Technology and Ethics



The authors in this special issue present case studies of socio-cultural responses to technologies in terms of their relationships with ‘ethics’ and ‘politics,’ to ecologies, and to the ways in which those technological processes are framed as empowering, alienating, dispossessing, transformative or destructive. This introduction elaborates some connections between the papers, focusing on the ways that technology both creates, and becomes part of, ethical and political struggles over visions of the future. Technology is frequently used to increase the extent and range of control, and to impose a politicised order upon others in villages, towns, environments and landscapes, although this control cannot be guaranteed. Technology can also become part of the rhetoric used to persuade people of the inevitability, validity and desirability of imagined futures, while leaving other factors to be ignored. Technology, ethics and politics are not always separable, and the results of their interaction may not always be predictable.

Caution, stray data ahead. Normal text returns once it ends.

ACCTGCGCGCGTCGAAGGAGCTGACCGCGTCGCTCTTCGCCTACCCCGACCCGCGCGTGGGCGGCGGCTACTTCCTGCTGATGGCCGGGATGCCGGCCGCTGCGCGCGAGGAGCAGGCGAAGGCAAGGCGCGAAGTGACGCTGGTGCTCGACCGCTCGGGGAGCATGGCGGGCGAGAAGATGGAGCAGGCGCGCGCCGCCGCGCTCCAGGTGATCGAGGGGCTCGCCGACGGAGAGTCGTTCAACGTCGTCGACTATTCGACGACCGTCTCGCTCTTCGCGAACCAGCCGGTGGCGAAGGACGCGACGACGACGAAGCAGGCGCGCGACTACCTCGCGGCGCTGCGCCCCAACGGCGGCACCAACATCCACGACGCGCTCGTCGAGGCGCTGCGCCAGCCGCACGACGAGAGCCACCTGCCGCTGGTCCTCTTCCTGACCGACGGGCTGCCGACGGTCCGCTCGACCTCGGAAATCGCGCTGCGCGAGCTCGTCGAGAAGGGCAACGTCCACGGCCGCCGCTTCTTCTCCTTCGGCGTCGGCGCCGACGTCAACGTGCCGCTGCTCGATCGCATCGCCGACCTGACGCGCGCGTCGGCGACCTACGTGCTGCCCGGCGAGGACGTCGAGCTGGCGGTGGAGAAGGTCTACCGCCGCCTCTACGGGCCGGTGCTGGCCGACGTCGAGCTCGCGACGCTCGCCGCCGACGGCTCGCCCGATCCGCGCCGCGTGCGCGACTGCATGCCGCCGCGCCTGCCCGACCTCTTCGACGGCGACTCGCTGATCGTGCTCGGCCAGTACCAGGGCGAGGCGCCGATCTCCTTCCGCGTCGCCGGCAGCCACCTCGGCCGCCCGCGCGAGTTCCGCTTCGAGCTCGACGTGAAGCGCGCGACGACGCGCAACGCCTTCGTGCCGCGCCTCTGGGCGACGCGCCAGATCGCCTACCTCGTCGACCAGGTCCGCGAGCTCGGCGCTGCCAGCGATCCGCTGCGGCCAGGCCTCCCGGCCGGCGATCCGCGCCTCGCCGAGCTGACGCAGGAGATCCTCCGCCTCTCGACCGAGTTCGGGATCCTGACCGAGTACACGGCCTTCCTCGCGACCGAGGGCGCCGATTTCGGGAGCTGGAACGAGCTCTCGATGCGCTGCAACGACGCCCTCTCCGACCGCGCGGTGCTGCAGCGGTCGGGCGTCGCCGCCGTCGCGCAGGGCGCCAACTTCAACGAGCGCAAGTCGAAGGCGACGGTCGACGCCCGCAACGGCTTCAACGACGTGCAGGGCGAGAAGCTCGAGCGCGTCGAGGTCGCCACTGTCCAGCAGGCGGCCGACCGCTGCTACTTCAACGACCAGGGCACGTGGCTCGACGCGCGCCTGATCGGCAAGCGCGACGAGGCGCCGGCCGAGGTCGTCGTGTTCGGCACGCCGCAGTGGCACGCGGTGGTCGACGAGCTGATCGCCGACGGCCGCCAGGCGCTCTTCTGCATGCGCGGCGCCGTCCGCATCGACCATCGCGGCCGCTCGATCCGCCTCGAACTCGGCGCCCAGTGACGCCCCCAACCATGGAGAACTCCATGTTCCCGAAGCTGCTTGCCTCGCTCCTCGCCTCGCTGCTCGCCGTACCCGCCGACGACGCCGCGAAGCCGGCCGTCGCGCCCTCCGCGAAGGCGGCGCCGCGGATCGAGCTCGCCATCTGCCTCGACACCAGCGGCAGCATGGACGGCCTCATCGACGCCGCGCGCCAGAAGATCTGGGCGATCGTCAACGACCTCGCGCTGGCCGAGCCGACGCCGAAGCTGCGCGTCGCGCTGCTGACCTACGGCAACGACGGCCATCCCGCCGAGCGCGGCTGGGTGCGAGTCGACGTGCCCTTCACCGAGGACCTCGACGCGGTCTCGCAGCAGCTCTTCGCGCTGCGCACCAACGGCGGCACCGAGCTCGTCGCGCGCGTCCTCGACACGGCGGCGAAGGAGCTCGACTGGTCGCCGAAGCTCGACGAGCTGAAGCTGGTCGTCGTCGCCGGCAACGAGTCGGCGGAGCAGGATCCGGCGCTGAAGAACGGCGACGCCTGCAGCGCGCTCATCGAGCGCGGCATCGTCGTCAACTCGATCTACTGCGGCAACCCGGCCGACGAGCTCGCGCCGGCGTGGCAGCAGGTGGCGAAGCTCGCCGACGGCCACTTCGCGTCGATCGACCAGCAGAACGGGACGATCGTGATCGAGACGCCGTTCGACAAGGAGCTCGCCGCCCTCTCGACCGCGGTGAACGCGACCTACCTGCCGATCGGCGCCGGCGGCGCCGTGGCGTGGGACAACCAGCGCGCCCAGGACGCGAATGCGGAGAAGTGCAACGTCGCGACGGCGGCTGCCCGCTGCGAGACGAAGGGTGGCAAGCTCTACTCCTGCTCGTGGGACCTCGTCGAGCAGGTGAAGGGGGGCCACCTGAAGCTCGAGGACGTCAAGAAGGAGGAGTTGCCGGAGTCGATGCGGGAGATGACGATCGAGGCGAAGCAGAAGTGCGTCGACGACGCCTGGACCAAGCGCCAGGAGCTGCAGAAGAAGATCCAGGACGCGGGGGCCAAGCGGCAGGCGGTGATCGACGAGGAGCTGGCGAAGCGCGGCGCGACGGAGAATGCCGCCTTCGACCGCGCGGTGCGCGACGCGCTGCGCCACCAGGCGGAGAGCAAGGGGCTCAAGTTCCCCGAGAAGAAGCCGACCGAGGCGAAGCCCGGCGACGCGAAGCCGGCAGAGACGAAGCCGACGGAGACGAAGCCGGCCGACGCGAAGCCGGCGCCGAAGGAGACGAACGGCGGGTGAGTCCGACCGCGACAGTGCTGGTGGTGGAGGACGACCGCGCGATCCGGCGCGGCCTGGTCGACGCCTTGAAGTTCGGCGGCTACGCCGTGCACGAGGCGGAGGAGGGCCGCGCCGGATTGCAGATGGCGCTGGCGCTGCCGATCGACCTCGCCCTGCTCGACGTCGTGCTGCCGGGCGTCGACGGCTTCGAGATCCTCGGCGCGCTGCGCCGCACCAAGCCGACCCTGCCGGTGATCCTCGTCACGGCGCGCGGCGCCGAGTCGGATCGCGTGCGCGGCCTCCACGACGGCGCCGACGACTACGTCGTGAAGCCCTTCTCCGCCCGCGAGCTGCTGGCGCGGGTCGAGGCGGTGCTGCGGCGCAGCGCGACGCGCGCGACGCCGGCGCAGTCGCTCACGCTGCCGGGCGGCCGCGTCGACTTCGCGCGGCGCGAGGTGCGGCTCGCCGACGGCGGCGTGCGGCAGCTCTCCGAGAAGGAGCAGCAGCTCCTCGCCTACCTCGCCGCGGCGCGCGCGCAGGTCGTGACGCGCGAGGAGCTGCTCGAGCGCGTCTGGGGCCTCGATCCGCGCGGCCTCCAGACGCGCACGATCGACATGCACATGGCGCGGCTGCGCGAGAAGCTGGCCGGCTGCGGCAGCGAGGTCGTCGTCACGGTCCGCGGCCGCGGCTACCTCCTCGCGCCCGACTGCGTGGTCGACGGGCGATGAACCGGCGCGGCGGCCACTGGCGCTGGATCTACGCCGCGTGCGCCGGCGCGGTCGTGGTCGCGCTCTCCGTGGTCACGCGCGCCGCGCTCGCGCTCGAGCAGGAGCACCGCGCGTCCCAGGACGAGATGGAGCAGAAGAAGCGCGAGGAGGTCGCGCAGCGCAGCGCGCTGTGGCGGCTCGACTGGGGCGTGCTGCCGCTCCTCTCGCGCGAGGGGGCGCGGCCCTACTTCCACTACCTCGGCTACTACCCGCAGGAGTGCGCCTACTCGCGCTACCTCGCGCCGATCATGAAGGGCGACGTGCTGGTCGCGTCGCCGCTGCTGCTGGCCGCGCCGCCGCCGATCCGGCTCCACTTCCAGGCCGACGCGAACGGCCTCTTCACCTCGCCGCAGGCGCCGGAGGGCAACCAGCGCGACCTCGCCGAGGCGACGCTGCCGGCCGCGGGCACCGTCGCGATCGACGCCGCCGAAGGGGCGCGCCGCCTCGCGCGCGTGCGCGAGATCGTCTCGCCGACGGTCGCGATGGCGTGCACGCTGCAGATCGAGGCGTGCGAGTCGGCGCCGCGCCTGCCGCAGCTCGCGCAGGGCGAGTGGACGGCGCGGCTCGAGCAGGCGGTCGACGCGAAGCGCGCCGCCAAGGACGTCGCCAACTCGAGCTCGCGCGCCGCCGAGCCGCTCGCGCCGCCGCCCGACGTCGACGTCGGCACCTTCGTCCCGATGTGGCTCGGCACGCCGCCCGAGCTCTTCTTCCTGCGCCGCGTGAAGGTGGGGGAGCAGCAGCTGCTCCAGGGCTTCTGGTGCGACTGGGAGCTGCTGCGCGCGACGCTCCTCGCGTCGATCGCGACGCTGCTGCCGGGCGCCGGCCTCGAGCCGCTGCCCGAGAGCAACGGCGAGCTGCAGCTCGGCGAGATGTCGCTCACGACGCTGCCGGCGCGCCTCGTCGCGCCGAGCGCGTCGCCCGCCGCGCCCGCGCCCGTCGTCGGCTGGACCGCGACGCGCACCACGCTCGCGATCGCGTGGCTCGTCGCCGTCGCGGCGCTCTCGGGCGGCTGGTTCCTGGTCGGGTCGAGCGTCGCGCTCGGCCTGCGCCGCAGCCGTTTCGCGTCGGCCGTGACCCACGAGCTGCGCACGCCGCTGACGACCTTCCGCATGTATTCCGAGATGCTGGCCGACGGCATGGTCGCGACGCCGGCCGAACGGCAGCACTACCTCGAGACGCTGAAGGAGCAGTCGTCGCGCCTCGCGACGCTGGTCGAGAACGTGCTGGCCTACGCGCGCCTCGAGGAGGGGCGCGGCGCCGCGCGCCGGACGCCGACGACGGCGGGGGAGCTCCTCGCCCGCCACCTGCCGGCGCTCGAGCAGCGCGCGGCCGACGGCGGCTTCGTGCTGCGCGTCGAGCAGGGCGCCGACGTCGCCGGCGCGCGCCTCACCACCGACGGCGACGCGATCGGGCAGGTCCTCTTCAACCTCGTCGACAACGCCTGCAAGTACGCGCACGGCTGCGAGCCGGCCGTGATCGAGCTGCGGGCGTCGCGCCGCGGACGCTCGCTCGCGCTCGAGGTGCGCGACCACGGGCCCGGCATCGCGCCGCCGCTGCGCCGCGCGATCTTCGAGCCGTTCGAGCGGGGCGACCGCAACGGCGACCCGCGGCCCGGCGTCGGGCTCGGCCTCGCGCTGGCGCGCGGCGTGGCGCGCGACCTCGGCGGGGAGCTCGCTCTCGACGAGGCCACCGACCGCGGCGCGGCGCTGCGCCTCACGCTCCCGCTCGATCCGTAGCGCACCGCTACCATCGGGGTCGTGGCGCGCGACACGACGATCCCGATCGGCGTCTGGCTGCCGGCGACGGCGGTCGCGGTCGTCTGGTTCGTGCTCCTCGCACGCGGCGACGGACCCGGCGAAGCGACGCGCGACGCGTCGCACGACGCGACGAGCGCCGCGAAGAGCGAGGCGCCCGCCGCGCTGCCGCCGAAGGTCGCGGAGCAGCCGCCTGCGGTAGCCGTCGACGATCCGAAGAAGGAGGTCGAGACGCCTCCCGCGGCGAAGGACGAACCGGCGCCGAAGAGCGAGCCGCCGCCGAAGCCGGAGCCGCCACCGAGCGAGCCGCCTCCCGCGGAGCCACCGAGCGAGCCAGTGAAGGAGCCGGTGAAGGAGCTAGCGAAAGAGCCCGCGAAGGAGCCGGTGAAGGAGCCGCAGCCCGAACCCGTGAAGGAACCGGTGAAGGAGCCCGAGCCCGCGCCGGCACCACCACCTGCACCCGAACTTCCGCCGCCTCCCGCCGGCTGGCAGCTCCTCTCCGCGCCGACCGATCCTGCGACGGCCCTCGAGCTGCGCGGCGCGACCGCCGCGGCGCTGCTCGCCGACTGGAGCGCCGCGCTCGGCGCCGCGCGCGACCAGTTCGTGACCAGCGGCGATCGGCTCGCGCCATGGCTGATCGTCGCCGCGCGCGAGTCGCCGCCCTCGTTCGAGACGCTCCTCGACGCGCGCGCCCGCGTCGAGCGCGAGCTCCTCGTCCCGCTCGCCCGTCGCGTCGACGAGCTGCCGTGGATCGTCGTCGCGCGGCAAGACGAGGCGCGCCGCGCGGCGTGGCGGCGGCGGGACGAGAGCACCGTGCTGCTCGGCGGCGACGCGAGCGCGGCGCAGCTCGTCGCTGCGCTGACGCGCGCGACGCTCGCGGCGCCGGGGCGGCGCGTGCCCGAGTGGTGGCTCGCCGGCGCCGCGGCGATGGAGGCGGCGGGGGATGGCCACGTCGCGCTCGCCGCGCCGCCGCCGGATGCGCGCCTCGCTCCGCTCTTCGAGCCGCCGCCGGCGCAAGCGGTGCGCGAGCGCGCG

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How to Cite

Marshall, J. P. and Cupitt, R. (2024) “Introduction: Technology and Ethics ”, Science & Technology Studies, 37(2), pp. 2–12. doi: 10.23987/sts.141478.